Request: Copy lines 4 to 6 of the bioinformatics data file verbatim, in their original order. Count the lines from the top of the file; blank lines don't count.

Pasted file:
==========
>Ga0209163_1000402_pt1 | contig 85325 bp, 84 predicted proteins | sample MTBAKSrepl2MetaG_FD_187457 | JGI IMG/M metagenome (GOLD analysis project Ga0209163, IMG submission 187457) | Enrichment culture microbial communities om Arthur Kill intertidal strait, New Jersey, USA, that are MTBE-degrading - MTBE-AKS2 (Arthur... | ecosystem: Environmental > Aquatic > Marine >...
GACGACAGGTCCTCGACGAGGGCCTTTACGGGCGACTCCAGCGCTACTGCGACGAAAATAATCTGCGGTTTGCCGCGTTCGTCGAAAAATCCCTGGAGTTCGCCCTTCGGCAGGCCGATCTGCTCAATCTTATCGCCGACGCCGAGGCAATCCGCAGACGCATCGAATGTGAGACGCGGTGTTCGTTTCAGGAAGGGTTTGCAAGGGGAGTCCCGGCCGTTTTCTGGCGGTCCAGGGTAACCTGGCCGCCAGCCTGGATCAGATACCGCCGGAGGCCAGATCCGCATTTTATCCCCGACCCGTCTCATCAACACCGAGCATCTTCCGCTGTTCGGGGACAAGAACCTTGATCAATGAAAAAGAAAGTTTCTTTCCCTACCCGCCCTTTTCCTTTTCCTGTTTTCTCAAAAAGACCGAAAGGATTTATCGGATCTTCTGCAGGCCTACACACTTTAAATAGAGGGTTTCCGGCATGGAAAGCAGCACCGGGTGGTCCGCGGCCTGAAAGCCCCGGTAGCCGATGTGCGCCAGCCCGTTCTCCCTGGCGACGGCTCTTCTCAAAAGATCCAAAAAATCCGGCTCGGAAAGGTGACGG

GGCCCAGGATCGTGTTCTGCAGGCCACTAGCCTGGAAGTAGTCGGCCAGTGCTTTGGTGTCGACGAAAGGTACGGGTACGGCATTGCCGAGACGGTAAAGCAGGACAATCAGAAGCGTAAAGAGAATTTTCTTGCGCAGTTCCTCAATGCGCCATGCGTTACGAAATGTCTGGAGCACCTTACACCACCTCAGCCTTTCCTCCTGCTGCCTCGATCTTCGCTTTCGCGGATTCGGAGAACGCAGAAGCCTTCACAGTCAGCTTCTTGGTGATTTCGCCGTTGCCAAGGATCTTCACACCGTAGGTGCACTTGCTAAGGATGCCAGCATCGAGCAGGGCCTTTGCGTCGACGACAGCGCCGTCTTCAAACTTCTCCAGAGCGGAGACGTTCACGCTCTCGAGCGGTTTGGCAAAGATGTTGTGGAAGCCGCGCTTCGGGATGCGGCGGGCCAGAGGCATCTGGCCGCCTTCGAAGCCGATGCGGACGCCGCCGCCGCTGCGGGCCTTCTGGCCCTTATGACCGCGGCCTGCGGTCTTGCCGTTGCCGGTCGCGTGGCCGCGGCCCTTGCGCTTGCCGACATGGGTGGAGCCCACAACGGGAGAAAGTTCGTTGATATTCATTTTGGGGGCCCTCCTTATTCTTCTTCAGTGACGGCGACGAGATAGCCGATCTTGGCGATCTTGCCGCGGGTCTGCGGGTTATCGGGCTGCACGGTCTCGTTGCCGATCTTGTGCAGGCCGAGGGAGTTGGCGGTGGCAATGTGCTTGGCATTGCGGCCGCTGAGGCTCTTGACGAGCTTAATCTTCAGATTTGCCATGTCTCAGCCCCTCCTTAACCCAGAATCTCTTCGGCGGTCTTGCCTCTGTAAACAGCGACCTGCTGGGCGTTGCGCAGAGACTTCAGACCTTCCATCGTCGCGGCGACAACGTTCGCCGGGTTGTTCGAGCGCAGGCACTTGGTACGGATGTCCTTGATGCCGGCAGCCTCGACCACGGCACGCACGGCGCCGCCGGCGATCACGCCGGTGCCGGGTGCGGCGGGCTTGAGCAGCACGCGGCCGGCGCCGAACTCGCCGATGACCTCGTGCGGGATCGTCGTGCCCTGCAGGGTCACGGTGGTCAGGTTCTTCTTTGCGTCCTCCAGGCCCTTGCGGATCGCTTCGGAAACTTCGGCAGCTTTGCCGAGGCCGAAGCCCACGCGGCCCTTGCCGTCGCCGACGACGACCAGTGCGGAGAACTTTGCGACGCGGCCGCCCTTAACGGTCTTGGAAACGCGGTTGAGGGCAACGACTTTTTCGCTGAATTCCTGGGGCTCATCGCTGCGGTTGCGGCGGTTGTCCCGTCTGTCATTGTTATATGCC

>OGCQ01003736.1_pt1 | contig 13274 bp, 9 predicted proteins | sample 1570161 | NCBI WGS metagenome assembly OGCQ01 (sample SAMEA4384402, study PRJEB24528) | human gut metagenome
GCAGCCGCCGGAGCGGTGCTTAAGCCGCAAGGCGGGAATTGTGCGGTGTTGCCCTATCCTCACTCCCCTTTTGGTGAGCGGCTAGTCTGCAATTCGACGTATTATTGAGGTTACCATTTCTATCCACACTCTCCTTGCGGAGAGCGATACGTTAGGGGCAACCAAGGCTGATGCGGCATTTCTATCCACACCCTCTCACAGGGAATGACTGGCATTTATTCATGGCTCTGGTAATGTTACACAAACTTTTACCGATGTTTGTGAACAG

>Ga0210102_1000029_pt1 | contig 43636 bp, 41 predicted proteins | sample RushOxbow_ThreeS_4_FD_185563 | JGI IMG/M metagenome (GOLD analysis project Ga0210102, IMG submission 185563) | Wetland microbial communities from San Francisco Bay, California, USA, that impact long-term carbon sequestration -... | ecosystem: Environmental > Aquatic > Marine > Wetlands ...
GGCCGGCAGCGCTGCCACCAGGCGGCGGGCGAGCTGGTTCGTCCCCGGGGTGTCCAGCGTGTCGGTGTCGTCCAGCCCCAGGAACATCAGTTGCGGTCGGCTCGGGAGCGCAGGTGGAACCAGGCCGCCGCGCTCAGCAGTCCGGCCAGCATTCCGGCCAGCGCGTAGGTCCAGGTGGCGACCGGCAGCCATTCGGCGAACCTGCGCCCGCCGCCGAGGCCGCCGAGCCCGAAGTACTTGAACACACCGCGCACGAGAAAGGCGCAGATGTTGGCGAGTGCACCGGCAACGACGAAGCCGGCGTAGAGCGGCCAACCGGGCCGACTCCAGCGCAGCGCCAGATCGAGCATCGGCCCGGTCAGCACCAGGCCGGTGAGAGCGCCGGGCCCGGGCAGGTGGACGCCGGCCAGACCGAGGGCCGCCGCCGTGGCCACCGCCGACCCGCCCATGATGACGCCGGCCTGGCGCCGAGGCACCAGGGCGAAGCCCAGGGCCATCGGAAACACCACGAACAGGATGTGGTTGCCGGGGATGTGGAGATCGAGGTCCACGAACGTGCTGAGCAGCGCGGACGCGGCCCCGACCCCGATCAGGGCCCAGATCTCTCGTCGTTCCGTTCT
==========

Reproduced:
>OGCQ01003736.1_pt1 | contig 13274 bp, 9 predicted proteins | sample 1570161 | NCBI WGS metagenome assembly OGCQ01 (sample SAMEA4384402, study PRJEB24528) | human gut metagenome
GCAGCCGCCGGAGCGGTGCTTAAGCCGCAAGGCGGGAATTGTGCGGTGTTGCCCTATCCTCACTCCCCTTTTGGTGAGCGGCTAGTCTGCAATTCGACGTATTATTGAGGTTACCATTTCTATCCACACTCTCCTTGCGGAGAGCGATACGTTAGGGGCAACCAAGGCTGATGCGGCATTTCTATCCACACCCTCTCACAGGGAATGACTGGCATTTATTCATGGCTCTGGTAATGTTACACAAACTTTTACCGATGTTTGTGAACAG

>Ga0210102_1000029_pt1 | contig 43636 bp, 41 predicted proteins | sample RushOxbow_ThreeS_4_FD_185563 | JGI IMG/M metagenome (GOLD analysis project Ga0210102, IMG submission 185563) | Wetland microbial communities from San Francisco Bay, California, USA, that impact long-term carbon sequestration -... | ecosystem: Environmental > Aquatic > Marine > Wetlands ...